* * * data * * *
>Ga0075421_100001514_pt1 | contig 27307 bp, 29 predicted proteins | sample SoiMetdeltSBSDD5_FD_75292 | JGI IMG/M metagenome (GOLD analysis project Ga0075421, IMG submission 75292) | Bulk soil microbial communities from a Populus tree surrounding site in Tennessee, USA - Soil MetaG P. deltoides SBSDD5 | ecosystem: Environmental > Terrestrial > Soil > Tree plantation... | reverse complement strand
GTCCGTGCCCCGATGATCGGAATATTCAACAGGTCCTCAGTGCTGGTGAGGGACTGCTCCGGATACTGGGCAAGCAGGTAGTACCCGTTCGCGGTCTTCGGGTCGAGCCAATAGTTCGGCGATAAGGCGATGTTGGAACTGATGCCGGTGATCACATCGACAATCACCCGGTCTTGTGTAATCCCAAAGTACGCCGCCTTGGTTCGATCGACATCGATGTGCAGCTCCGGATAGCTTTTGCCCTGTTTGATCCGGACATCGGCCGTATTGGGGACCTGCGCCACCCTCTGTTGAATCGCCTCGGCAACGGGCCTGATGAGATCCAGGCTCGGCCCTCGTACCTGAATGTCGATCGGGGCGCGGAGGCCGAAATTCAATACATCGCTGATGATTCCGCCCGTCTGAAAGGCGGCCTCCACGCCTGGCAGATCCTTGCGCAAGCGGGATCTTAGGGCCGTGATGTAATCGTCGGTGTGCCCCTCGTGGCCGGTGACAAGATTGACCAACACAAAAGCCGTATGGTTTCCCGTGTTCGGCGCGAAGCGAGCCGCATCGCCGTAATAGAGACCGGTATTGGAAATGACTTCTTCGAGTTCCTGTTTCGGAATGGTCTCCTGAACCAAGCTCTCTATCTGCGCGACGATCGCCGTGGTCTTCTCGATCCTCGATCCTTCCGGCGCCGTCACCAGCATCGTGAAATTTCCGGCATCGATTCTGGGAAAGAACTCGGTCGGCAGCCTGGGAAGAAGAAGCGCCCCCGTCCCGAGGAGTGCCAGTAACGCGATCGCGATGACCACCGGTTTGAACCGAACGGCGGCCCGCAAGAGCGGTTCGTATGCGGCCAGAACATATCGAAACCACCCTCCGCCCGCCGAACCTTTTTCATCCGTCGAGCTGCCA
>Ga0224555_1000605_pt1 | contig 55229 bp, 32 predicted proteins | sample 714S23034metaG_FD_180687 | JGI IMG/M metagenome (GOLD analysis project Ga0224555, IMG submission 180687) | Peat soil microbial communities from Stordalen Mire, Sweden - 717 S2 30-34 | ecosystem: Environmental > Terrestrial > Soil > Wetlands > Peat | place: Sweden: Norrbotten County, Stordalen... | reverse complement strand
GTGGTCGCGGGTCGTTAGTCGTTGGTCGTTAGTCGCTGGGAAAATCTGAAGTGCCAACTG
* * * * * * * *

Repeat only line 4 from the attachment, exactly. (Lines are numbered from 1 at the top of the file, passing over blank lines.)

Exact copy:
GTGGTCGCGGGTCGTTAGTCGTTGGTCGTTAGTCGCTGGGAAAATCTGAAGTGCCAACTG